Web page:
This Iraqi princess wants more women to become scientists and help make the world sustainable

Why we need women in science

For many countries, taking steps to achieving sustainable development over the next decade has become a priority, and one scientist suggested to CNBC that having more women in scientific fields and research could speed things up.

Science is the basis for sustainable development, according to Nisreen El-Hashemite, founder and president of Women in Science International League.

"We need to empower women in science, and to achieve parity in science, if we want to transform our world in 2030," El-Hashemite told CNBC's "The Rundown."

One of the highlights of the UN's 2030 Agenda for Sustainable Development, adopted in 2015, is the importance of maximizing the potential of women and girls through access to education, economic resources, political participation and providing them equal opportunities for employment, leadership and decision-making at all levels.

El-Hashemite is a medically trained doctor and scientist and is also a member of the Iraqi royal family — her grandfather, King Faisal I, was the first king of modern Iraq.

While science and scientific research can lead to new discoveries that can help with achieving sustainable development, the field remains dominated by men.

Data from UNESCO Institute of Statistics, as of July 2015, indicated women constituted a minority in the research world, had less access to funding than men and tend to be less represented in prestigious universities and among senior faculty. This put them at a disadvantage when it comes to high-impact publishing of their research.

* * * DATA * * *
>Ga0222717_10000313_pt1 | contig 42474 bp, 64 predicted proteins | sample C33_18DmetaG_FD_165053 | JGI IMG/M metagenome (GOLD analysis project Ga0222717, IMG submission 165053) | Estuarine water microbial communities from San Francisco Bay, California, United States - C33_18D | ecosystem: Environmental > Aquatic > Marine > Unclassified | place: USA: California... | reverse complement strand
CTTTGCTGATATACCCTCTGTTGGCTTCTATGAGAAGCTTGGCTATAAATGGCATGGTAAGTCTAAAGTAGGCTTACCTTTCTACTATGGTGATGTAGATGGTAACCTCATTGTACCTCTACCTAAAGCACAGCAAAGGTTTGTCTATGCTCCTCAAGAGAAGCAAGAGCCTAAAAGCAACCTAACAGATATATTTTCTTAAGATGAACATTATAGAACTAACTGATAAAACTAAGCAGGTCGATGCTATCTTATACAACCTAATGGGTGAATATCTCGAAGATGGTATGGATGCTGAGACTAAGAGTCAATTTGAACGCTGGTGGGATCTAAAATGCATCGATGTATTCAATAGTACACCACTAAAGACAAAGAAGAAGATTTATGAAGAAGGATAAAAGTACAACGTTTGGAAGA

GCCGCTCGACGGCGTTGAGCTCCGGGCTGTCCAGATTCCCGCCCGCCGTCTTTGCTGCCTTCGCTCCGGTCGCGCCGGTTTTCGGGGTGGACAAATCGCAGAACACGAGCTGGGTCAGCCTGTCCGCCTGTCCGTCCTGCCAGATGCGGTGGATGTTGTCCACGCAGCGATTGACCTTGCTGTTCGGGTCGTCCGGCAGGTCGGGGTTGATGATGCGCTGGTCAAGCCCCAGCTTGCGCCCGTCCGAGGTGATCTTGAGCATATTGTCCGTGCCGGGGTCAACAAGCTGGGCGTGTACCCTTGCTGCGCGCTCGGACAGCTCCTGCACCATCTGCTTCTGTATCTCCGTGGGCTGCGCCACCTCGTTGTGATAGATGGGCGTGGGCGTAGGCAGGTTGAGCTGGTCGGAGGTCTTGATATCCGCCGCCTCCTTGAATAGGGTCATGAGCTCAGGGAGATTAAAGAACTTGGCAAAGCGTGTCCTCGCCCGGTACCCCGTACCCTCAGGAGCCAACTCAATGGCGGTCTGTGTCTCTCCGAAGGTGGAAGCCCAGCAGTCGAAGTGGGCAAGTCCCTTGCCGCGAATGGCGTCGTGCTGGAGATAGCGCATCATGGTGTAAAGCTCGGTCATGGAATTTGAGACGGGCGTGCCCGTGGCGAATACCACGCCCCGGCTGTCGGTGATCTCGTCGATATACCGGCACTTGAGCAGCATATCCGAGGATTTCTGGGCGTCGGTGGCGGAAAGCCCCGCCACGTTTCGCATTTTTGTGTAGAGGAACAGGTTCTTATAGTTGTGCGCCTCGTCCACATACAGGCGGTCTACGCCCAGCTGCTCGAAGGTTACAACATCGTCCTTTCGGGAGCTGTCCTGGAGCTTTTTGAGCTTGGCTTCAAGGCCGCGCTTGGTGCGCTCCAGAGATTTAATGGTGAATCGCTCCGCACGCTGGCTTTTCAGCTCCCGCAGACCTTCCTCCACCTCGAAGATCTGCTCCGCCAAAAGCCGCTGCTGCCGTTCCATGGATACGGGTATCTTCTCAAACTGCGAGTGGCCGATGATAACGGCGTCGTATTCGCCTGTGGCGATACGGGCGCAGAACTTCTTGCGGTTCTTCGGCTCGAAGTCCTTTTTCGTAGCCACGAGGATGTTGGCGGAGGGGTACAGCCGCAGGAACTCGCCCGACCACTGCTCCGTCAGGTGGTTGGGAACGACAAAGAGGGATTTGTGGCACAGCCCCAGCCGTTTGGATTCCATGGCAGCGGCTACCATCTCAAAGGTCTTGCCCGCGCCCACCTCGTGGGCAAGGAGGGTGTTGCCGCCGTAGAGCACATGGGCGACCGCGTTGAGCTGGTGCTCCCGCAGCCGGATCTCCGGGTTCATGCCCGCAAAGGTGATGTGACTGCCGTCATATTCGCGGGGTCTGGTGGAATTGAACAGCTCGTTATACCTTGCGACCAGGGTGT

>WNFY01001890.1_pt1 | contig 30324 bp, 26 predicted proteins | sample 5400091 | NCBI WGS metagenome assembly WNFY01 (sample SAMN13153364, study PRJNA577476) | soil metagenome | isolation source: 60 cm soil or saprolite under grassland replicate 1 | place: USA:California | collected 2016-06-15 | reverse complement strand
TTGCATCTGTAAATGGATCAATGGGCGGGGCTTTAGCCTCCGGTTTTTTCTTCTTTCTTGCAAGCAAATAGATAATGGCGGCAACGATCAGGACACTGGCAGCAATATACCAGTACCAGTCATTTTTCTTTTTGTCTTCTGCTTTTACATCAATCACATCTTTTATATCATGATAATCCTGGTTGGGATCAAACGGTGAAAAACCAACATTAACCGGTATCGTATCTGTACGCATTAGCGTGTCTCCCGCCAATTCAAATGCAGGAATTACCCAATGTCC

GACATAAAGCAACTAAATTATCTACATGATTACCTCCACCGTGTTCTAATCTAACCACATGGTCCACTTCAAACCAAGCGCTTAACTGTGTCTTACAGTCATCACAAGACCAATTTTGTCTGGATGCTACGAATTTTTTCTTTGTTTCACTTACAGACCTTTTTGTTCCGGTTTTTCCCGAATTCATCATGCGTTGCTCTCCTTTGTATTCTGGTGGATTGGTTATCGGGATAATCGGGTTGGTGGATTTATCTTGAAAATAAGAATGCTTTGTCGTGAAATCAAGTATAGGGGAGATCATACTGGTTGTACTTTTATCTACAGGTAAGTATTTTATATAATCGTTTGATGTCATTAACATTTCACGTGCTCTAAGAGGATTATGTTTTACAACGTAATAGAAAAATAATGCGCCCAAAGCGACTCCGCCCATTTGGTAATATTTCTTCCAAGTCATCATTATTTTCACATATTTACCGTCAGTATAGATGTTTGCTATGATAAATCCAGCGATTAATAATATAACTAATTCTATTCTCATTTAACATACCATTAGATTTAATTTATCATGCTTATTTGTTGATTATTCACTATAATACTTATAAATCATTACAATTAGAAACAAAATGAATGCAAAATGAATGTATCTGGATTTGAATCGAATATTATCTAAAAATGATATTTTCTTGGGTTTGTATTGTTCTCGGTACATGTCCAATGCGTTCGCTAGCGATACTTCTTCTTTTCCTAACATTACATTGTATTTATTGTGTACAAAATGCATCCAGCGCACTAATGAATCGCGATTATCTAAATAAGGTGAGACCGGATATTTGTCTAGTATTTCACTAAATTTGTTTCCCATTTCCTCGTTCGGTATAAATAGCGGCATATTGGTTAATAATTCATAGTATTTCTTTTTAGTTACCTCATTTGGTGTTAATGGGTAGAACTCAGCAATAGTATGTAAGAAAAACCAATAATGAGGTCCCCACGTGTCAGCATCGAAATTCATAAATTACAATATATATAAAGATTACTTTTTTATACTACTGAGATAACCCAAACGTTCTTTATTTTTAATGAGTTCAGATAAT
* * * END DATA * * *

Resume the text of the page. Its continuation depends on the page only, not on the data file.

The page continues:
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There is a growing gap between women studying in a science course at university level and going on to do research. UNESCO data showed globally about 53 percent of graduates in bachelor's and master's in science programs were women. But only 28 percent of researchers were women.

The report noted the share of women researchers varied geographically — while the number was high in Southeast Europe and Central Asia, it is low in the European Union, sub-Saharan Africa and South Asia.

El-Hashemite also acknowledged that the contributions of Asian women researchers are very rarely acknowledged on the global level.

"There are a lot of Asian ladies that are specialized in science, contributing to science, did great achievements and nobody heard about them around the world," she said, adding the importance of highlighting the achievement of these researchers to the international community and making them role models for future generations.